WASHINGTON (AP) - The United States is appealing a World Trade Organization decision that would make it harder for U.S. consumers to know where meat in the grocery store came from.
WASHINGTON (AP) - Many immigrants in the United States illegally who apply for work permits under President Barack Obama's new executive actions would be eligible for Social Security and Medicare benefits upon reaching retirement age, according to the White House.
SAN FRANCISCO (AP) - Twitter said it is now tracking what other apps its users have installed on their mobile devices so it can target content and ads to them better.
SAN FRANCISCO (AP) - Redbox is raising its DVD rental prices by 25 percent in an effort to wring more revenue from the shrinking audience that still watches movies on discs rather than online.
LOS ANGELES (AP) - In an exception to Southern California's lackluster real estate market, sales of homes costing $2 million or more are hitting record levels, according to a report.
LAKELAND, Fla. (AP) - From nine to five, seven days a week, Robert Schill plays video games while sitting on a plush, brown sofa in central Florida.
NEW YORK (AP) - Hellmann's mayonnaise has some egg on its face.
RICHMOND, Va. (AP) - Reynolds American Inc. is launching a cigarette that heats tobacco rather than burning it, hoping to capitalize on the growing appetite for alternatives to traditional smokes.
WASHINGTON (AP) - With many seniors facing high medical bills, a congressional investigation has found that federal government websites meant to give Medicare patients basic consumer tools instead fail to provide adequate information on out-of-pocket costs, and even quality of care.
NEW YORK (AP) - Pay phones on New York City streets would become a thing of the past under a plan announced Monday that would replace them with stand-alone devices offering free Wi-Fi and nationwide phone calls as well as mobile phone charging capability.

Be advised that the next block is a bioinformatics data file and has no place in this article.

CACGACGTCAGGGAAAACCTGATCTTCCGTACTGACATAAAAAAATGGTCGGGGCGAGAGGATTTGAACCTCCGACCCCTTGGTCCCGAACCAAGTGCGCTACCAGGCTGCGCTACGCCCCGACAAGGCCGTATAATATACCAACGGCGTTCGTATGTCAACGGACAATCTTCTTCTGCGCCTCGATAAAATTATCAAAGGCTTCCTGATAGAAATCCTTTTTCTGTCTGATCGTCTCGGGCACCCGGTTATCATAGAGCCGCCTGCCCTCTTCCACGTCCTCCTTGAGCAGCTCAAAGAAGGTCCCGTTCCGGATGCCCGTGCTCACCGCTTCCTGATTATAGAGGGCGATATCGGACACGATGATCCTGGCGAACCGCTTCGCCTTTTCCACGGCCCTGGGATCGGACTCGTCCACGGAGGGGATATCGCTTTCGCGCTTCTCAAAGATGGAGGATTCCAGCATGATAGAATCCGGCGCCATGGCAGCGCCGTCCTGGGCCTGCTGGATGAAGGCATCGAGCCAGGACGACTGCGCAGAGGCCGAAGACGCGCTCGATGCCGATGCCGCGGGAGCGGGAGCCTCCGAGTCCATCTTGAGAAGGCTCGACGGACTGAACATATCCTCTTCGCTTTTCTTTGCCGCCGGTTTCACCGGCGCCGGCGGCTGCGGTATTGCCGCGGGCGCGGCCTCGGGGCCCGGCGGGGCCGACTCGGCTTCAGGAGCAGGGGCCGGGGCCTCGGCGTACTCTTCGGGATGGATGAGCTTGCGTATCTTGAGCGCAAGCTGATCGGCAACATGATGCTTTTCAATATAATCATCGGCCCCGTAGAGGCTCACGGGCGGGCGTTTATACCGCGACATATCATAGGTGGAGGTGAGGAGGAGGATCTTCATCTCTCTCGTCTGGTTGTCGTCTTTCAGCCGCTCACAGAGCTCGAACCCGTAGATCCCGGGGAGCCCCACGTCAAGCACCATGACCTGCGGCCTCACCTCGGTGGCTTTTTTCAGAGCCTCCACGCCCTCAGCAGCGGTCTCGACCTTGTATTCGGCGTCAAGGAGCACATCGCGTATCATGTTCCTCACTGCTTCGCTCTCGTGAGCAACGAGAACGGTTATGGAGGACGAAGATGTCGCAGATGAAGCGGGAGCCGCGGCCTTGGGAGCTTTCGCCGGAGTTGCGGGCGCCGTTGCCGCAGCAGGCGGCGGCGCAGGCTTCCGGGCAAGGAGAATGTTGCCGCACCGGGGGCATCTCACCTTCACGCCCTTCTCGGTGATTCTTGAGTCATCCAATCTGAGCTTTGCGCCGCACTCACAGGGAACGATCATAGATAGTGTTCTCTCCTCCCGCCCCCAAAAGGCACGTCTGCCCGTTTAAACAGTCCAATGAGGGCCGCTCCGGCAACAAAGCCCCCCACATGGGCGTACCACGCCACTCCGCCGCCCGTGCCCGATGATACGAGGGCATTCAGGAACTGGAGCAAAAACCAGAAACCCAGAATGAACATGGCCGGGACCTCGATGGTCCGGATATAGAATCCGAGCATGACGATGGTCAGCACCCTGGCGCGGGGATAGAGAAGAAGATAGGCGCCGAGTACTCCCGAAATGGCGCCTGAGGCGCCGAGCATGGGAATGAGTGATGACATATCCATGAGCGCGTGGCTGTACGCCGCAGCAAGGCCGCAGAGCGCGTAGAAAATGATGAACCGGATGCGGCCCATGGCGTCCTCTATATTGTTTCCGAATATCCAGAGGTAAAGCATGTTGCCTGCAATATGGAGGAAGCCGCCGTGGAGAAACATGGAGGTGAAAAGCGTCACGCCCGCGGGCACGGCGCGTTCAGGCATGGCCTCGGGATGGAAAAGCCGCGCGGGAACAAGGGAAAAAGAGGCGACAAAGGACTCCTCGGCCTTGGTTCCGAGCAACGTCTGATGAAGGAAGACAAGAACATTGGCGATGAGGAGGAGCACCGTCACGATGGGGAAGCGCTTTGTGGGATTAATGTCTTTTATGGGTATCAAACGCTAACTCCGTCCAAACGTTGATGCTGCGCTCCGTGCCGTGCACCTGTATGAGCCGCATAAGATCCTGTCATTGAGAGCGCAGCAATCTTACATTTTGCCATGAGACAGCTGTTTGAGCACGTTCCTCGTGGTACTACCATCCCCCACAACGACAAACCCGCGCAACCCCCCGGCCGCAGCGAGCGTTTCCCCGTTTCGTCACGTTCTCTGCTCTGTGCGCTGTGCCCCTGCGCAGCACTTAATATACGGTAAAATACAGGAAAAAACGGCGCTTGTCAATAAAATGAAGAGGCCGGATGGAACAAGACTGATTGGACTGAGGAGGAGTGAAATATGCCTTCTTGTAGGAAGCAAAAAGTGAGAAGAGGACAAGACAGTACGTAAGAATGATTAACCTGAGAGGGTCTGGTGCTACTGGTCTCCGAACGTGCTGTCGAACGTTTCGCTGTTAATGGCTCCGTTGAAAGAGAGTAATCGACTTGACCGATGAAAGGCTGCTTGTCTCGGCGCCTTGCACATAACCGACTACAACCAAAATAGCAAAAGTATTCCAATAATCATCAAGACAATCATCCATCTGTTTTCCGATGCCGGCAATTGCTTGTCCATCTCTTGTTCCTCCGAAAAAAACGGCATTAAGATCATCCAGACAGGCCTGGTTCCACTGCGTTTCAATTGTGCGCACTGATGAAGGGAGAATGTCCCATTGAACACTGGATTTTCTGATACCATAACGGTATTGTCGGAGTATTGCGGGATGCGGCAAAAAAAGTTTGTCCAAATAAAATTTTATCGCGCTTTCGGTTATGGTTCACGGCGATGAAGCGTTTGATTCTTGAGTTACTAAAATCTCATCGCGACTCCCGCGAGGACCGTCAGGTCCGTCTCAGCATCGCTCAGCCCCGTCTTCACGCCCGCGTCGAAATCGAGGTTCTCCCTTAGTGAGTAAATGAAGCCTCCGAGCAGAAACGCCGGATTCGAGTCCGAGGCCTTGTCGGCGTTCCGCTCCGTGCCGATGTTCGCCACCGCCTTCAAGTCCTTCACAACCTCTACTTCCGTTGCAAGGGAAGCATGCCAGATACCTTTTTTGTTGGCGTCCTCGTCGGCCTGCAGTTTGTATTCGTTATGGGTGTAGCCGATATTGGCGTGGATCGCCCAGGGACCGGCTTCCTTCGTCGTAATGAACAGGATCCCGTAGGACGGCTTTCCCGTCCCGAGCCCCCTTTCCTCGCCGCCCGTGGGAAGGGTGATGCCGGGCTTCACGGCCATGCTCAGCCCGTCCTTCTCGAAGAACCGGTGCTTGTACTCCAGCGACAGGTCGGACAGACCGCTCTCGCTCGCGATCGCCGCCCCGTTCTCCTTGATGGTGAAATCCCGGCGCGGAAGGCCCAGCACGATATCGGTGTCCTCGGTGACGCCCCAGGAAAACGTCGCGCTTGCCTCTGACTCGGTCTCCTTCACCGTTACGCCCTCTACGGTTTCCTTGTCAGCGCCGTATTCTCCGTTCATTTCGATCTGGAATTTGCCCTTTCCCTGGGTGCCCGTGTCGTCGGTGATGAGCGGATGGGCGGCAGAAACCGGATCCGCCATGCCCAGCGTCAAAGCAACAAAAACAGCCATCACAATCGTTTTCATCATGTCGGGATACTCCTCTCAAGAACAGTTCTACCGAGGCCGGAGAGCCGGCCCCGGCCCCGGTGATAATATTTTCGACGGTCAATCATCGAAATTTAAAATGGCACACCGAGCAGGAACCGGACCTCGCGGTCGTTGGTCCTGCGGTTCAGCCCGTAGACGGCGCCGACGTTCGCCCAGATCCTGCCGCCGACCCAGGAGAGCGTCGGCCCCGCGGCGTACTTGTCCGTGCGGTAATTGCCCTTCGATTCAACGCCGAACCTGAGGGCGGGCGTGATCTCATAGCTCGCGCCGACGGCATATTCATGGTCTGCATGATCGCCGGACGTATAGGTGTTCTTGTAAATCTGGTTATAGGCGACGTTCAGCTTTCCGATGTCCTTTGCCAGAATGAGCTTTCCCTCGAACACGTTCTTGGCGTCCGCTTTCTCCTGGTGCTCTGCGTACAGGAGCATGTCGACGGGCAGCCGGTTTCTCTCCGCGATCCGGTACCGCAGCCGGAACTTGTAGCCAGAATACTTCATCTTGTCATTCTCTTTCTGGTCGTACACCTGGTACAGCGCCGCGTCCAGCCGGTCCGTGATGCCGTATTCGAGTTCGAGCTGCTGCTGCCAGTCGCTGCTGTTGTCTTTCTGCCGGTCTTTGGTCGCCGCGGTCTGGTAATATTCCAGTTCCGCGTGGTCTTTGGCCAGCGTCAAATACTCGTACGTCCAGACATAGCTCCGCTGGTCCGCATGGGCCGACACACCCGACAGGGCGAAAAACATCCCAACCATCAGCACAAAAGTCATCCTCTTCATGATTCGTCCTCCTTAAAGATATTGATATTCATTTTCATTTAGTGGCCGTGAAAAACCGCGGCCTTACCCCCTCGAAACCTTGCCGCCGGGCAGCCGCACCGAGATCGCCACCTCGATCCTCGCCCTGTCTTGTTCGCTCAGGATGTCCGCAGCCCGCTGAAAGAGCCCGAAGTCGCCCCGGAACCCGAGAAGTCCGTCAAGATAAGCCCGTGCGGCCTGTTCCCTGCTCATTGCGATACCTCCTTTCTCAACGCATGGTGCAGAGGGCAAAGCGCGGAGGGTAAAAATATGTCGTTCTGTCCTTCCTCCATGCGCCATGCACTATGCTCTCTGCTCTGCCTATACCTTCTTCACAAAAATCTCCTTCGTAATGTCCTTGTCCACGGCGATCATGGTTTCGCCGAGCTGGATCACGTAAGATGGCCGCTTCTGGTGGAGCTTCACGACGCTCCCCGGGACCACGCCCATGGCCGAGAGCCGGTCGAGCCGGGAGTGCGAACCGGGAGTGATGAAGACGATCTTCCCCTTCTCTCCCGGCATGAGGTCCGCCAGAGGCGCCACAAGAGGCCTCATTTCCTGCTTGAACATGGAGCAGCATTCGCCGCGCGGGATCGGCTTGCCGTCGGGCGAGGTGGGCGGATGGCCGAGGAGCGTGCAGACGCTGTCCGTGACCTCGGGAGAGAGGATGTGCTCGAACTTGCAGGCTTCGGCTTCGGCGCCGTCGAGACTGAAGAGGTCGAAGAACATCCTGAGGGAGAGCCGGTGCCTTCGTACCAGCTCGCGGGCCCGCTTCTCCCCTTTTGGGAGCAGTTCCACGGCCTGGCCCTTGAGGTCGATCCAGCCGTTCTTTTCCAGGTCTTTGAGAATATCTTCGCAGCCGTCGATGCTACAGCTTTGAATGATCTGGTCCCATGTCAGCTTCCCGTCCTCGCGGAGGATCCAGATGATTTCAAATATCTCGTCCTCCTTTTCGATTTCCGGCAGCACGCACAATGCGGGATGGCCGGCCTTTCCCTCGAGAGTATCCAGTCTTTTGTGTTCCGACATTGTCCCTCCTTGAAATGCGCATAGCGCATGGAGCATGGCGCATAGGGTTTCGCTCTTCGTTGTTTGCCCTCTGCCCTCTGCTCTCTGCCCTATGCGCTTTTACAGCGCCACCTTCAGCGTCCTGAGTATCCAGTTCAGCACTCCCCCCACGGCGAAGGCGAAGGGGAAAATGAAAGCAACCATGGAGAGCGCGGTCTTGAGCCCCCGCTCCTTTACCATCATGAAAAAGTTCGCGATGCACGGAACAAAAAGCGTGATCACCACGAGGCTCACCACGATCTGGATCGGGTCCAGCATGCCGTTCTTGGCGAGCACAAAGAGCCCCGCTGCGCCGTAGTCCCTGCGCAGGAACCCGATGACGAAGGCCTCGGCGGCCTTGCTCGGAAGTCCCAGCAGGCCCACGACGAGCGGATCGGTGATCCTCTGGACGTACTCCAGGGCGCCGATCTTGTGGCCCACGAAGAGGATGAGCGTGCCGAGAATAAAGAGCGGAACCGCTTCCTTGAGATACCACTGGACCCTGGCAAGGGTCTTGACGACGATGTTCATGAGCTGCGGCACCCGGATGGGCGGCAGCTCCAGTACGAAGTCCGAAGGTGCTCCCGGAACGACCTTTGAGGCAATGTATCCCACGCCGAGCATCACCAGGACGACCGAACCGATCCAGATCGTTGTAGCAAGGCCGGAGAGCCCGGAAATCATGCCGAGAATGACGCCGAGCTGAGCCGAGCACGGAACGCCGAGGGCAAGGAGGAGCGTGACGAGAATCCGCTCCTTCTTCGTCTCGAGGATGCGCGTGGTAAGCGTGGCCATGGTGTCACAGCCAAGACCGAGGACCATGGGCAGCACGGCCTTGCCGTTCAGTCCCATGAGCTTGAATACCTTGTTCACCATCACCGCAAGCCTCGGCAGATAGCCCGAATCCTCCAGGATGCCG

SAN FRANCISCO (AP) - Federal regulators said a respected Internet privacy company gave its seal of approval to commercial websites and mobile apps but failed to check whether they were indeed meeting standards for safeguarding customers' data.
WASHINGTON (AP) - President Barack Obama on Monday embraced a radical change in how the government treats Internet service, coming down on the side of consumer activists who fear slower download speeds and higher costs but angering Republicans and the nation's cable giants who say the plan would kill jobs.
DETROIT (AP) - Emails showing that General Motors ordered a half-million replacement ignition switches nearly two months before telling the government of a safety recall will be heavily scrutinized by federal prosecutors, who are investigating GM's conduct, according to legal experts.
WASHINGTON (AP) - President Barack Obama on Monday waded into the debate over "net neutrality" by suggesting that Internet service should be regulated more heavily to protect consumers.
BALTIMORE (AP) - A federal administrative law judge in Baltimore has given preliminary approval to a $6.6 million settlement for more than 570 current and former Social Security Administration employees with disabilities.